— Personal hygiene items. Nursing homes stock routine items such as hand soap, bath soap, shampoo, toothbrushes and toothpaste.
— In-house laundry. Residents’ personal clothing items are laundered as needed.
— Prescription drug administration. Medication management and administration are essential nursing home services.
Behind-the-scenes costs such as trash and lawn services are also built into the budget, Lane notes. Transportation services, often using facility-run vans or minivans, may be incorporated in the basic rate. However, transportation may be limited to certain purposes or destinations, like doctor’s office visits.
What’s considered a standard supply can vary among individual facilities or nursing home companies.
“After room and board, some of this is going to depend on the provider,” Lane says. “Some providers actually will build their room rate inclusive of supplies.” For instance, he says, “common things that we all take for granted in terms of what we use on a daily basis,” such as facial tissues and toothbrushes, are often incorporated into the standard rate. Certain other supplies like incontinence briefs may also be included, he says.
However, other providers may apply a markup to supply costs charged by their vendors, Lane says. “It’s usually more prevalent with a proprietary provider,” he says. “Not-for-profit providers may not apply a markup. Then again, they might, simply because you obviously at least want to cover your costs, from a business perspective.”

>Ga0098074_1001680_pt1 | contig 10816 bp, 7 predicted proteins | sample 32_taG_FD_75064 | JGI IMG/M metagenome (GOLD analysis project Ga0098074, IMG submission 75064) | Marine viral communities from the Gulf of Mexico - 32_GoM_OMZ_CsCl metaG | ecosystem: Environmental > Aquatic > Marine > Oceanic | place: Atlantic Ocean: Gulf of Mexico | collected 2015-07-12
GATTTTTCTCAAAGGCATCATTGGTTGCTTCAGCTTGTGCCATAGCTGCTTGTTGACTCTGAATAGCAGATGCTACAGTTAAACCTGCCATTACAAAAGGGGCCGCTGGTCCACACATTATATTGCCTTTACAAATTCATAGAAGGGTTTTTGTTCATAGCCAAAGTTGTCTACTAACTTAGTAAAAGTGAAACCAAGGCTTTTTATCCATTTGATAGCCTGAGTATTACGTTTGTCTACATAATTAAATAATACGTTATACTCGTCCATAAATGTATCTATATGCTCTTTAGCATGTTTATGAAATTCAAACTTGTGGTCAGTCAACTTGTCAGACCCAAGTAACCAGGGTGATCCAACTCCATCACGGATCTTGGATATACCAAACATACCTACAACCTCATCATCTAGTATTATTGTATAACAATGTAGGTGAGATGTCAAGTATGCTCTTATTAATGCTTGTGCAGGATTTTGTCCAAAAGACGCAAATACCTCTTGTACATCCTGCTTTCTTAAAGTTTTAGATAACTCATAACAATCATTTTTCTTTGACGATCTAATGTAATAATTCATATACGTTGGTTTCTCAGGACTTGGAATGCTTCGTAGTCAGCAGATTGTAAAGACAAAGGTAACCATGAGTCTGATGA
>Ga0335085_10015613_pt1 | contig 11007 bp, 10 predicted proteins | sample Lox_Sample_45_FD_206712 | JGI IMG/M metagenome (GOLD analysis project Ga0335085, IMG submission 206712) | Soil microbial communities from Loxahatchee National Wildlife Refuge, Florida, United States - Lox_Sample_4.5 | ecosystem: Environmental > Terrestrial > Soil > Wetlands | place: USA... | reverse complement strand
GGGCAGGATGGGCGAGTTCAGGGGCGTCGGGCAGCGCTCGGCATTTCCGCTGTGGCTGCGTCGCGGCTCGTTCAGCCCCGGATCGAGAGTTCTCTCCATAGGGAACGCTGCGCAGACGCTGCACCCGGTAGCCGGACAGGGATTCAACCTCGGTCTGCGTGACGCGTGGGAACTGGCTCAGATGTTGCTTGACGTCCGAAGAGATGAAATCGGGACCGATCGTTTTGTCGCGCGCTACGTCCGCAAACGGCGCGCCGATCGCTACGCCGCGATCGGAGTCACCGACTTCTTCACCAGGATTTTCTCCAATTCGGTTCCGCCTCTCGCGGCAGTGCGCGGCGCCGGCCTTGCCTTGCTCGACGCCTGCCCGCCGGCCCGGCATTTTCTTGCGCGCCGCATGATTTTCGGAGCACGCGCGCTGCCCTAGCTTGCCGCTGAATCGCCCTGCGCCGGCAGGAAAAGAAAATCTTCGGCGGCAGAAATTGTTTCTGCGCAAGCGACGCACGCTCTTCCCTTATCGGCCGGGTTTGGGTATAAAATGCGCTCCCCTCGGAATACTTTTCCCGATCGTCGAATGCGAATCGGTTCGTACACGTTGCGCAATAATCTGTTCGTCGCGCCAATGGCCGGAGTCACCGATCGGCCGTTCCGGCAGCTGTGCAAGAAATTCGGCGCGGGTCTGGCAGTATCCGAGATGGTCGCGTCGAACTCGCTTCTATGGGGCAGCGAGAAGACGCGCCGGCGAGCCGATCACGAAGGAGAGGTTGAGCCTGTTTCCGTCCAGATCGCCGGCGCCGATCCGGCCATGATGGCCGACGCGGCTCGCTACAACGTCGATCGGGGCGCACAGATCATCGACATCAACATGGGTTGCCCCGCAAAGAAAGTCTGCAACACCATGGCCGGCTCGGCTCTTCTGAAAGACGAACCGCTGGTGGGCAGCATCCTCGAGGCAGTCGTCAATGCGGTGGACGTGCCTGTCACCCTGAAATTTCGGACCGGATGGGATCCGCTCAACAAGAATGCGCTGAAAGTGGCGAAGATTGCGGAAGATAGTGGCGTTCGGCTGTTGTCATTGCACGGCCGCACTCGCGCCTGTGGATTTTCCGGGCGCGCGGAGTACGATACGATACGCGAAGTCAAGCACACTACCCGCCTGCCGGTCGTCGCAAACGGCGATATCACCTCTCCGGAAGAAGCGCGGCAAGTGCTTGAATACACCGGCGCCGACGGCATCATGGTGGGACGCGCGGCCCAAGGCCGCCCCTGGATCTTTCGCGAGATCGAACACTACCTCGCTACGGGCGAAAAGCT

Although many long-term care residents receive them, the following are typically considered extra or special services involving add-on costs:
— Dental or oral care beyond basic dental hygiene.
— Eye exams, hearing evaluations, podiatry services.
— Medical supplies.
— Prescription medications and some over-the-counter drugs.
— In-room cable TV or individual phone lines.
— Beauty salon or barber services.
— Physical therapy.
— Private duty nursing.
Field trips or outings, such as to concerts or shows, are offered in some long-term care facilities. “Generally, you’ll see this with higher-end properties that may have assisted or independent living,” Lane says. “If there are tickets associated with that, some communities will charge. Others will absorb that as part of the fees they get for room and board.”